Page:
Martinez residents sue refinery after a year of accidents shakes community

Plantiffs say the company is “not the good corporate citizens they claim”

The Martinez Refining Company, which is already under investigation following a series of industrial accidents, is now being sued by two Martinez residents in a proposed class action lawsuit demanding that the company cease operations until it can prove it can do so safely.

According to the lawsuit, the beleaguered refinery, which has been responsible for numerous chemical releases into the community over the past year, has become a public nuisance, causing severe harm to Martinez residents.

In addition to the refinery’s closure, the lead plaintiffs, Alena Cruz and Shannon Payne, are seeking an environmental monitoring regime and public acknowledgement of the facility’s mismanagement. Furthermore, the lawsuit seeks the establishment of an independent oversight board to evaluate the refinery, determine compensation for damages, and compel the Martinez Refining Company to pay residents’ medical expenses.

“We want to make sure that people in this community receive more than the refinery coming to the city council and saying ‘we have to do better,'” said Blair Kittle, the case’s lead attorney.

The lawsuit is the latest in a series of investigations and potential lawsuits involving the refinery. Just a few weeks ago, the Contra Costa District Attorney’s office announced a “joint civil action” against the refinery with several other local agencies, which could be a precursor to a lawsuit. The EPA and the FBI are still looking into the refinery’s spent catalyst release on Thanksgiving last year.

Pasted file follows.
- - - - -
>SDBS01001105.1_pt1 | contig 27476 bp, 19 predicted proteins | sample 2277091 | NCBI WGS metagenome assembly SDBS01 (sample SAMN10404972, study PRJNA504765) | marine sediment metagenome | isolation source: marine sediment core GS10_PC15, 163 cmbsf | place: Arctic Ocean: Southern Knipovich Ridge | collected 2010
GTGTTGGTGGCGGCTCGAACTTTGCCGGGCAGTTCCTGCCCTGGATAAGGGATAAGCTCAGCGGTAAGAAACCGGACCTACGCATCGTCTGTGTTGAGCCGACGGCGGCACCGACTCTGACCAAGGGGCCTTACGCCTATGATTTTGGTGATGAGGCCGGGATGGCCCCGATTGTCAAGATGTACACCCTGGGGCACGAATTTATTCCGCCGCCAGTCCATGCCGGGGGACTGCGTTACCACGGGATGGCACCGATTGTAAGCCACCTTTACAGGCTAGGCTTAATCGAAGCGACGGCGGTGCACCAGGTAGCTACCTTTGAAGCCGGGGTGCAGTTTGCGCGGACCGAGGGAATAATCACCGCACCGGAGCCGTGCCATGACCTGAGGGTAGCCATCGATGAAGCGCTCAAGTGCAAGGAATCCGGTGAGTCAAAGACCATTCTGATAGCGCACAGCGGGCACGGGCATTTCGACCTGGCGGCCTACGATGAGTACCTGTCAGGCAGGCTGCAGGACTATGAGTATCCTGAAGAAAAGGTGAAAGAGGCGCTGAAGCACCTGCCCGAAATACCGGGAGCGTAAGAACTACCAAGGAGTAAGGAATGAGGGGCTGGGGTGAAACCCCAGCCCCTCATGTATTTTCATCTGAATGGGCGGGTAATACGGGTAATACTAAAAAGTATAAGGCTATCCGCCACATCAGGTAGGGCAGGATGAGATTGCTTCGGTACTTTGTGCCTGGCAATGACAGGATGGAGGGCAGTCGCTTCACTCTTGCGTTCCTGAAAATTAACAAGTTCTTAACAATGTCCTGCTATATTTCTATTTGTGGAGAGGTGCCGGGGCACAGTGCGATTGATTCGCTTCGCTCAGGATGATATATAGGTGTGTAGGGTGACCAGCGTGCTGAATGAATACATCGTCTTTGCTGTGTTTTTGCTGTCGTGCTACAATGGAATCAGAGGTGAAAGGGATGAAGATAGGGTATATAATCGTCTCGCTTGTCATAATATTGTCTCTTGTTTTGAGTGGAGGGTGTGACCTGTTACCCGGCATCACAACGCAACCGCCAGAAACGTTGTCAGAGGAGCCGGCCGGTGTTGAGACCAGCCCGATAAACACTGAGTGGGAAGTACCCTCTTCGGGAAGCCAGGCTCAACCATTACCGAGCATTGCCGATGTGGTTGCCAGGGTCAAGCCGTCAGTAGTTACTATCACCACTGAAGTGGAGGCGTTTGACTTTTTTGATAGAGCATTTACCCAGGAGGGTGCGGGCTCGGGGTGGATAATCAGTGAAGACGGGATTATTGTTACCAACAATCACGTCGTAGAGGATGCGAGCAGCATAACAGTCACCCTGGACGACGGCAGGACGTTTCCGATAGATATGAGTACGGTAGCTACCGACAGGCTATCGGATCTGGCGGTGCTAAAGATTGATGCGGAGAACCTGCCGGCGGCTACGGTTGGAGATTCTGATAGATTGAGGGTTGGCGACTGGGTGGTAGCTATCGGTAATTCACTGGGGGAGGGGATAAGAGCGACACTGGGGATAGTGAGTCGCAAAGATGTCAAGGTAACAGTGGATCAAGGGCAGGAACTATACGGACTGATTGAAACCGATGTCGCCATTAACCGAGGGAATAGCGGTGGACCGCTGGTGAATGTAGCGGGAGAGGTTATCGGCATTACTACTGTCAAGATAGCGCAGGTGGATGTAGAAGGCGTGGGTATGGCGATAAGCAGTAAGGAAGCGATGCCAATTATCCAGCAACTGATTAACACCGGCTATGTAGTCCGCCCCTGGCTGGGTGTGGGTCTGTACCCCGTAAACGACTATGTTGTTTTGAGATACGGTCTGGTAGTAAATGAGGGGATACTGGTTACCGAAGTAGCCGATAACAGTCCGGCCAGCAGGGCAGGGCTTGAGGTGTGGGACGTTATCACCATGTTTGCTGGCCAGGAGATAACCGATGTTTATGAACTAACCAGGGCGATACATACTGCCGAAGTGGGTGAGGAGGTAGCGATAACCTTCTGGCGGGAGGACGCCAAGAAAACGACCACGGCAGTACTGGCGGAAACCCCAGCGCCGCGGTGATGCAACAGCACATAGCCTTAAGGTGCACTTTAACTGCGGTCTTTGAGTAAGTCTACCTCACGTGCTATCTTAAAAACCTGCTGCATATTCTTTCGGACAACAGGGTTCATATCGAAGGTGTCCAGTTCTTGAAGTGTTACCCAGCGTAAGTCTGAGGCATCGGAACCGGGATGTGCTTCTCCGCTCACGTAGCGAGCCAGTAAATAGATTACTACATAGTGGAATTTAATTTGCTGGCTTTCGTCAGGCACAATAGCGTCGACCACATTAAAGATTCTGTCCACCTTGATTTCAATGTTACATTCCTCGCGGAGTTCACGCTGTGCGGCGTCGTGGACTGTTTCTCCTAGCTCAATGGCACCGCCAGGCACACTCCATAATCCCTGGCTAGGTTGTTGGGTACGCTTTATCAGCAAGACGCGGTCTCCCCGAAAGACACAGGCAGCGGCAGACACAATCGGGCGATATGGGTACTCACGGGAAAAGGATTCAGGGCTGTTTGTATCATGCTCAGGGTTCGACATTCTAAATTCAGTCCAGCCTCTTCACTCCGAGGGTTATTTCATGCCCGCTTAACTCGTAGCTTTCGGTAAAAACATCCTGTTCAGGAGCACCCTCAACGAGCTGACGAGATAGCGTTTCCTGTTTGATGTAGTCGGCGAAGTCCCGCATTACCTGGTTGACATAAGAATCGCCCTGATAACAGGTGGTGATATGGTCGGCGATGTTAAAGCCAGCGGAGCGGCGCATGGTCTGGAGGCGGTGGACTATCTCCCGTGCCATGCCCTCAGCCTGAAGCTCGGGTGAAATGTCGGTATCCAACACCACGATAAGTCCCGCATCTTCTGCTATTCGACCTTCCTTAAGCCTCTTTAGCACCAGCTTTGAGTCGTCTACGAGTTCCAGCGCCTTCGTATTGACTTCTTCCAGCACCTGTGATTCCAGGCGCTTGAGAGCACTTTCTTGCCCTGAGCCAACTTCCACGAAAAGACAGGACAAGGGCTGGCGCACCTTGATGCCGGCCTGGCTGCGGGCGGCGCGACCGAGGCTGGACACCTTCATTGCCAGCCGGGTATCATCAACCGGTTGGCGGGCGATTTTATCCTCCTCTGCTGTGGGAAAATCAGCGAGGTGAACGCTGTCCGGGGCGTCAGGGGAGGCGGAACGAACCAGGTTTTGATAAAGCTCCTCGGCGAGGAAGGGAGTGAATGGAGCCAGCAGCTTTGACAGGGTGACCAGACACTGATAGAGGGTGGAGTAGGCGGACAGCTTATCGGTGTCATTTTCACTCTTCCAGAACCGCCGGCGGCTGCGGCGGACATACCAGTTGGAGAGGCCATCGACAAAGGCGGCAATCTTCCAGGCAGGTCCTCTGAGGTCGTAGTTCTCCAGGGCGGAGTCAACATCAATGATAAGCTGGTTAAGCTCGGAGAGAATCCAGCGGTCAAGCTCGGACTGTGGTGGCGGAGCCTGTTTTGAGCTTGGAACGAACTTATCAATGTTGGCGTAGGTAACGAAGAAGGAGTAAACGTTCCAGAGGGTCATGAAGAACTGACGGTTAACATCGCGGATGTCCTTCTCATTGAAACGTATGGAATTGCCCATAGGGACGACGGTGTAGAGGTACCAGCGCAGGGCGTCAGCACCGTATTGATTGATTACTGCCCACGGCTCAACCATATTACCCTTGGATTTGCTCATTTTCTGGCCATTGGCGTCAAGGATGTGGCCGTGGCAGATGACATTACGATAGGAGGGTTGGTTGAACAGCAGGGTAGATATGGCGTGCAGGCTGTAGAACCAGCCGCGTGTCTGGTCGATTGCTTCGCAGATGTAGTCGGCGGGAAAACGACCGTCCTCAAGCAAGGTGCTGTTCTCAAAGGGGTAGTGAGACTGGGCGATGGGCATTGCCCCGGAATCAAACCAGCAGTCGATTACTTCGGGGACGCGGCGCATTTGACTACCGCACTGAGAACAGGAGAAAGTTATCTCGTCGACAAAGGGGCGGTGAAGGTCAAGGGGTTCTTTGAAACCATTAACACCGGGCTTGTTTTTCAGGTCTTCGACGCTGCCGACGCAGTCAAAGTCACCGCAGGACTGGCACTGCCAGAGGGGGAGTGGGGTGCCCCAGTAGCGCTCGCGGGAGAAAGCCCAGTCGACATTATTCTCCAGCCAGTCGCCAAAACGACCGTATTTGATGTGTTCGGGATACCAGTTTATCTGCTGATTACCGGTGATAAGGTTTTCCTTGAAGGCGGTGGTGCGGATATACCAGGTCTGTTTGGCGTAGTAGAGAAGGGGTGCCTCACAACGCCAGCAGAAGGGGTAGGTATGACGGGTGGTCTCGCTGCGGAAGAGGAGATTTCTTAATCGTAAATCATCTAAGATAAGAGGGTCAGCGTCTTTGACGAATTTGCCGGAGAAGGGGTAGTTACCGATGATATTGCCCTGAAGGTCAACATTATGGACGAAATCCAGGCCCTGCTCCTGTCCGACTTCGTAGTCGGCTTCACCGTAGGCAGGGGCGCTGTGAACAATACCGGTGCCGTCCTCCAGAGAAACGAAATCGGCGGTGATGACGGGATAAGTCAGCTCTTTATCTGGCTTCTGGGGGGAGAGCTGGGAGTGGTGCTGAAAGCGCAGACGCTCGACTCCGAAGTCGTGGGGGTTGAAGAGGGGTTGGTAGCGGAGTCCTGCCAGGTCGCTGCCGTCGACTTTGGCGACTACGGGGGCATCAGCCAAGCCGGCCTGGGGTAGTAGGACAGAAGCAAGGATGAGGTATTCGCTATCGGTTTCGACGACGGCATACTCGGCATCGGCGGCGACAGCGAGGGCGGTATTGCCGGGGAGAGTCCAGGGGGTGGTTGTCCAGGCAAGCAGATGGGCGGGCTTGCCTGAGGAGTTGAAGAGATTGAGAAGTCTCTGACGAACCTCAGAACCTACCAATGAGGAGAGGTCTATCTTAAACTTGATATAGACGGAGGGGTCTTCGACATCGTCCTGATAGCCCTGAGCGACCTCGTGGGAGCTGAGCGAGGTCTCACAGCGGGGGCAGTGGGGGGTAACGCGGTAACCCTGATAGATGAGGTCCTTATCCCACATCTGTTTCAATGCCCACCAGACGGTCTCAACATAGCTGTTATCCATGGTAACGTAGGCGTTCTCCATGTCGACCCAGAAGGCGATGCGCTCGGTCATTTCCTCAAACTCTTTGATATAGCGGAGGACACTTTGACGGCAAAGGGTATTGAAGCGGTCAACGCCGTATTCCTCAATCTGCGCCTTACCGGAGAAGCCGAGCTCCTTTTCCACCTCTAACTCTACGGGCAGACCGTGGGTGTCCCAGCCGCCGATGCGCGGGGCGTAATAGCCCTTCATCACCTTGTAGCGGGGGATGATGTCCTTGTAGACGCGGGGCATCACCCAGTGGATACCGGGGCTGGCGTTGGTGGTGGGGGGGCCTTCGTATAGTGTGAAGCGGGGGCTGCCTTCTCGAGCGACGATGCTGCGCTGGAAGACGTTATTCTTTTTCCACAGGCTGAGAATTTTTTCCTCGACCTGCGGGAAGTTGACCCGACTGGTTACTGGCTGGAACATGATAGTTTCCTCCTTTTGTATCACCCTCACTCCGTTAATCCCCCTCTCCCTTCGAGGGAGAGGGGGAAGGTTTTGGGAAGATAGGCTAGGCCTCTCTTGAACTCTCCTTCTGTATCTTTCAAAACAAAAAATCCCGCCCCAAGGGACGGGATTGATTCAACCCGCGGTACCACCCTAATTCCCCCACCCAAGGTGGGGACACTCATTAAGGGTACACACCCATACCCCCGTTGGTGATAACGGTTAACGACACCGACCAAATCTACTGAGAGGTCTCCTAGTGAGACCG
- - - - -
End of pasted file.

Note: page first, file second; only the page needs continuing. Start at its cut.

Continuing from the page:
Martinez Refining Company’s spokesperson stated that they do not comment on pending litigation. During a presentation to the Martinez city council in October, the refinery’s manager, Daniel Ingram, acknowledged that the refinery’s license was contingent on their ability to operate in a “safe and responsible manner.”

Because the lawsuit has been presented as a proposed class action, the two lead plaintiffs may eventually come to represent the 40,000 people who may have been affected by the refinery’s releases over the last year.

Last Thanksgiving night, residents awoke to find a layer of fine white silt on their cars, garbage cans, and window sills. The Martinez Refining Company, whose sprawling campus defines the city’s east side, stated that the release was “non-toxic,” “non-hazardous,” and “naturally occurring” spent catalyst dust from the refining process.

The County Health Department only informed residents a few days later that the sand contained hazardous metals such as aluminum, chromium, and barium. There have been several other releases from the refinery in the past year, but none as severe or far-reaching as the November incident.

Cruz described his fear of seeing flames rising from the facility on a regular basis in the suit. Many of the plants in her garden died mysteriously after the spent catalyst release, she claimed. Payne claimed that the refinery did nothing more than offer her a few hundred dollars to replace the soil in her garden.

“They never say what the issues are or what they are doing to fix them.” “We are concerned about what this dust may do to our children and their health,” Cruz said in a statement.

The lawsuit’s central goal is to dispel the notion that the Martinez Refinery is a good neighbor who has simply made a few mistakes. The complaint is blunt, describing the Martinez Refinery as a “inevitable disaster” and “not the good corporate citizens they claim.” They must now pay for their mistakes, according to the lawsuit.

“There are a lot of questions,” said Kittle. “A lawsuit is one mechanism we can use to get the answers.”

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